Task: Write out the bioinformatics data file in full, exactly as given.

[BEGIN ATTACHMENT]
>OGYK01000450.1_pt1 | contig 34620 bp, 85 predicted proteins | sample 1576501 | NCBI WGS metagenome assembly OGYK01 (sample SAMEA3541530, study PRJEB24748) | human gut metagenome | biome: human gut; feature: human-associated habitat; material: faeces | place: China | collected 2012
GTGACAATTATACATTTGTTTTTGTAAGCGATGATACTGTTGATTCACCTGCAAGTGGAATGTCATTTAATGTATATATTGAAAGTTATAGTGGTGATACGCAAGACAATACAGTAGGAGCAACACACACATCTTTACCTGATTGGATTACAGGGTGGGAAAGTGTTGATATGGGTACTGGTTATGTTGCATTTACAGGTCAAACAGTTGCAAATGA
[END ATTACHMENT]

>OGYK01000450.1_pt1 | contig 34620 bp, 85 predicted proteins | sample 1576501 | NCBI WGS metagenome assembly OGYK01 (sample SAMEA3541530, study PRJEB24748) | human gut metagenome | biome: human gut; feature: human-associated habitat; material: faeces | place: China | collected 2012
GTGACAATTATACATTTGTTTTTGTAAGCGATGATACTGTTGATTCACCTGCAAGTGGAATGTCATTTAATGTATATATTGAAAGTTATAGTGGTGATACGCAAGACAATACAGTAGGAGCAACACACACATCTTTACCTGATTGGATTACAGGGTGGGAAAGTGTTGATATGGGTACTGGTTATGTTGCATTTACAGGTCAAACAGTTGCAAATGA